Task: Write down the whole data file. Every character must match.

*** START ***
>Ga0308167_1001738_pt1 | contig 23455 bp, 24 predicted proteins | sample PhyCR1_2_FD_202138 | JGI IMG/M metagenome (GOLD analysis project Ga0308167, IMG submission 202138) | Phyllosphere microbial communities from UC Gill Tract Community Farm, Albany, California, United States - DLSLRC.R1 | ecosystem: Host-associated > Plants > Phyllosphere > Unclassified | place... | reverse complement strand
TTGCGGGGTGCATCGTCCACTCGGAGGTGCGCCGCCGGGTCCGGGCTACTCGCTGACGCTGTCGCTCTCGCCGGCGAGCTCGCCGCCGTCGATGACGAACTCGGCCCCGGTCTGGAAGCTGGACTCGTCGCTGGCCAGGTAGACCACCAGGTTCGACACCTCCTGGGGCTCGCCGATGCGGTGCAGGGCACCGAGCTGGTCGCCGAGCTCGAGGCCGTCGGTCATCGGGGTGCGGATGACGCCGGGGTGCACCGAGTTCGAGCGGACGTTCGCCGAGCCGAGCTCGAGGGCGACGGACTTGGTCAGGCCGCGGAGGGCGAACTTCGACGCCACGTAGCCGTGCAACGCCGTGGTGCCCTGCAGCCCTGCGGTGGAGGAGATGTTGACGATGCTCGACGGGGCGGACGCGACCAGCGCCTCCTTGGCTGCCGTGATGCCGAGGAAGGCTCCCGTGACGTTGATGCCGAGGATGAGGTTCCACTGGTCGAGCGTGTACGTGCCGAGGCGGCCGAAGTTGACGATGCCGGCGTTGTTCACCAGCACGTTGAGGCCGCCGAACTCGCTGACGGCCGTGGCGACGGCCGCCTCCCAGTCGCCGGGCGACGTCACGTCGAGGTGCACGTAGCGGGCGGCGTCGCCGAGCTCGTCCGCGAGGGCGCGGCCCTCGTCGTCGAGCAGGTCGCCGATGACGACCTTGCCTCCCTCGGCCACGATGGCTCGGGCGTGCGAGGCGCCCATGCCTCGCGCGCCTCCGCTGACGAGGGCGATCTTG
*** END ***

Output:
>Ga0308167_1001738_pt1 | contig 23455 bp, 24 predicted proteins | sample PhyCR1_2_FD_202138 | JGI IMG/M metagenome (GOLD analysis project Ga0308167, IMG submission 202138) | Phyllosphere microbial communities from UC Gill Tract Community Farm, Albany, California, United States - DLSLRC.R1 | ecosystem: Host-associated > Plants > Phyllosphere > Unclassified | place... | reverse complement strand
TTGCGGGGTGCATCGTCCACTCGGAGGTGCGCCGCCGGGTCCGGGCTACTCGCTGACGCTGTCGCTCTCGCCGGCGAGCTCGCCGCCGTCGATGACGAACTCGGCCCCGGTCTGGAAGCTGGACTCGTCGCTGGCCAGGTAGACCACCAGGTTCGACACCTCCTGGGGCTCGCCGATGCGGTGCAGGGCACCGAGCTGGTCGCCGAGCTCGAGGCCGTCGGTCATCGGGGTGCGGATGACGCCGGGGTGCACCGAGTTCGAGCGGACGTTCGCCGAGCCGAGCTCGAGGGCGACGGACTTGGTCAGGCCGCGGAGGGCGAACTTCGACGCCACGTAGCCGTGCAACGCCGTGGTGCCCTGCAGCCCTGCGGTGGAGGAGATGTTGACGATGCTCGACGGGGCGGACGCGACCAGCGCCTCCTTGGCTGCCGTGATGCCGAGGAAGGCTCCCGTGACGTTGATGCCGAGGATGAGGTTCCACTGGTCGAGCGTGTACGTGCCGAGGCGGCCGAAGTTGACGATGCCGGCGTTGTTCACCAGCACGTTGAGGCCGCCGAACTCGCTGACGGCCGTGGCGACGGCCGCCTCCCAGTCGCCGGGCGACGTCACGTCGAGGTGCACGTAGCGGGCGGCGTCGCCGAGCTCGTCCGCGAGGGCGCGGCCCTCGTCGTCGAGCAGGTCGCCGATGACGACCTTGCCTCCCTCGGCCACGATGGCTCGGGCGTGCGAGGCGCCCATGCCTCGCGCGCCTCCGCTGACGAGGGCGATCTTG